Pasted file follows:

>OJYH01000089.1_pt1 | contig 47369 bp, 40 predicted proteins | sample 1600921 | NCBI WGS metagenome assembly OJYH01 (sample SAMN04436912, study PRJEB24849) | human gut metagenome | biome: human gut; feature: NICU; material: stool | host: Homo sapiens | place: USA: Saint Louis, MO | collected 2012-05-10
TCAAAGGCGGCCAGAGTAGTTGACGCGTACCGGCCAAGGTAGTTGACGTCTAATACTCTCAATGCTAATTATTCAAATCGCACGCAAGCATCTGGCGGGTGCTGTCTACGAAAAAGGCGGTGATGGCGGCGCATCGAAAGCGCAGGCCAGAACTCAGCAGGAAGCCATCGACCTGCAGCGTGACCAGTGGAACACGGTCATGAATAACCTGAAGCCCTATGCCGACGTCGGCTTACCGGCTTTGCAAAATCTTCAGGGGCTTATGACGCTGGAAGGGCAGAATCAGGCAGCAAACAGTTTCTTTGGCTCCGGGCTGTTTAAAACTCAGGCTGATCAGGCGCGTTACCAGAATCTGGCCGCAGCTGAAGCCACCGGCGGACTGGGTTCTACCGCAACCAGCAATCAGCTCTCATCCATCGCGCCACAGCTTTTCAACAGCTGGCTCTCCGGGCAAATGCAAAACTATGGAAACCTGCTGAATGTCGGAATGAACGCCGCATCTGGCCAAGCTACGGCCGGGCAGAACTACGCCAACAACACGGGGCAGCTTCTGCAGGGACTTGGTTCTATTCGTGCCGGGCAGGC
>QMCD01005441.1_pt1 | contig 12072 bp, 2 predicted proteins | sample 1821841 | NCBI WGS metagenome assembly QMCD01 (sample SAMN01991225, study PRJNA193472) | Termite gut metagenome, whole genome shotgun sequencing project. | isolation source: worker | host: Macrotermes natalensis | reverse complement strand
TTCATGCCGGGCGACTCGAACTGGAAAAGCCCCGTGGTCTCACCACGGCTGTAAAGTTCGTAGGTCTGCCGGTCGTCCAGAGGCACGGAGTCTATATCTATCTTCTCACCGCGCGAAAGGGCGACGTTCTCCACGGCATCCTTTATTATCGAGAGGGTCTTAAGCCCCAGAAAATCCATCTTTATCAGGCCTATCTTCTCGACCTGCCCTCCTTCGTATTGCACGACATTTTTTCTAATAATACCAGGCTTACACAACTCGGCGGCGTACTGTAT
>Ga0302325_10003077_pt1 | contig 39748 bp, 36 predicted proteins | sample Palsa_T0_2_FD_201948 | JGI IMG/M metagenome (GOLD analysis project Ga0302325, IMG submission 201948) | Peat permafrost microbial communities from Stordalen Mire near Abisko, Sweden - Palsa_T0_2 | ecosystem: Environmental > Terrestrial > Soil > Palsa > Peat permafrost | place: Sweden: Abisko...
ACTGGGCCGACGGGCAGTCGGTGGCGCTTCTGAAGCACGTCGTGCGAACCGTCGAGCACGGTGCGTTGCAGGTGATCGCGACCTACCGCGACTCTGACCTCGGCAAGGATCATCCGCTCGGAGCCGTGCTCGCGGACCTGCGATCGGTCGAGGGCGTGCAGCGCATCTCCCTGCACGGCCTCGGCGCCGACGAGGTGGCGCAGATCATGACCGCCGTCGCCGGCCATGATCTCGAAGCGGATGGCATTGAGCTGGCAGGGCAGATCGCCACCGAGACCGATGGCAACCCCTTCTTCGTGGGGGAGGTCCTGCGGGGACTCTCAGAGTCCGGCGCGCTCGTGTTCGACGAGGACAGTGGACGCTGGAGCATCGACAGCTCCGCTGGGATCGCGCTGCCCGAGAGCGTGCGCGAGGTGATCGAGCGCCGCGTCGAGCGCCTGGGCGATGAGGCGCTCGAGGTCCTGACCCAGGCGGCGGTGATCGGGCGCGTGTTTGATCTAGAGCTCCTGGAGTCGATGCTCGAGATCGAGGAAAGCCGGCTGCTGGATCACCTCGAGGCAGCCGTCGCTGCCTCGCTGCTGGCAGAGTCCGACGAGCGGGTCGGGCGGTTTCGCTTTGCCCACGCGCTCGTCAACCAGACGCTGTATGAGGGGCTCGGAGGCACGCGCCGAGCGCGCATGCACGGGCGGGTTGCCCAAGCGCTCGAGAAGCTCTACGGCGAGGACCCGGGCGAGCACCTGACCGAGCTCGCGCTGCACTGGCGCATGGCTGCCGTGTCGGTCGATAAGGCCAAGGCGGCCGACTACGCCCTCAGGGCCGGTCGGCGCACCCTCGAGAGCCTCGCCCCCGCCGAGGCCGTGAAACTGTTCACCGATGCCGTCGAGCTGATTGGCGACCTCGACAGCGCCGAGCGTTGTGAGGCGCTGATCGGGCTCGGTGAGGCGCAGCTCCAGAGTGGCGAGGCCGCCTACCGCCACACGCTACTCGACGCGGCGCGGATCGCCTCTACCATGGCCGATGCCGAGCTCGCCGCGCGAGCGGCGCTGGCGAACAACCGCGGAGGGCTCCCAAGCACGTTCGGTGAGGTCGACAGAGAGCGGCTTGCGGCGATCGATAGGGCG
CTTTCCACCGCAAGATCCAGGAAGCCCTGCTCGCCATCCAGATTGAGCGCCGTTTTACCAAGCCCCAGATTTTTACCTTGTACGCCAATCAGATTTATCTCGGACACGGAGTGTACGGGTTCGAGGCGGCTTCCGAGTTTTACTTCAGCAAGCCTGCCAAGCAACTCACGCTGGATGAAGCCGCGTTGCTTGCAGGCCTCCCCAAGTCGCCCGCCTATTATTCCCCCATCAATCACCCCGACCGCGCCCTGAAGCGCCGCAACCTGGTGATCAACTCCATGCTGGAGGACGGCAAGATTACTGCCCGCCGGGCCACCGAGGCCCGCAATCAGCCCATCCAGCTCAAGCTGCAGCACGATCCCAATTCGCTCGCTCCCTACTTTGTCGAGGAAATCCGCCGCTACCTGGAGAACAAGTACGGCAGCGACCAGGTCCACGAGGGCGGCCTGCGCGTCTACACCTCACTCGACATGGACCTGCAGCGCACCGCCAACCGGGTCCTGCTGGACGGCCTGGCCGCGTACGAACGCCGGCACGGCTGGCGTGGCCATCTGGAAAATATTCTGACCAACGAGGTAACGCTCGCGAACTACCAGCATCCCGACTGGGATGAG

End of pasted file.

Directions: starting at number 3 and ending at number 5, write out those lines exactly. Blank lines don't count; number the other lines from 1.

>QMCD01005441.1_pt1 | contig 12072 bp, 2 predicted proteins | sample 1821841 | NCBI WGS metagenome assembly QMCD01 (sample SAMN01991225, study PRJNA193472) | Termite gut metagenome, whole genome shotgun sequencing project. | isolation source: worker | host: Macrotermes natalensis | reverse complement strand
TTCATGCCGGGCGACTCGAACTGGAAAAGCCCCGTGGTCTCACCACGGCTGTAAAGTTCGTAGGTCTGCCGGTCGTCCAGAGGCACGGAGTCTATATCTATCTTCTCACCGCGCGAAAGGGCGACGTTCTCCACGGCATCCTTTATTATCGAGAGGGTCTTAAGCCCCAGAAAATCCATCTTTATCAGGCCTATCTTCTCGACCTGCCCTCCTTCGTATTGCACGACATTTTTTCTAATAATACCAGGCTTACACAACTCGGCGGCGTACTGTAT
>Ga0302325_10003077_pt1 | contig 39748 bp, 36 predicted proteins | sample Palsa_T0_2_FD_201948 | JGI IMG/M metagenome (GOLD analysis project Ga0302325, IMG submission 201948) | Peat permafrost microbial communities from Stordalen Mire near Abisko, Sweden - Palsa_T0_2 | ecosystem: Environmental > Terrestrial > Soil > Palsa > Peat permafrost | place: Sweden: Abisko...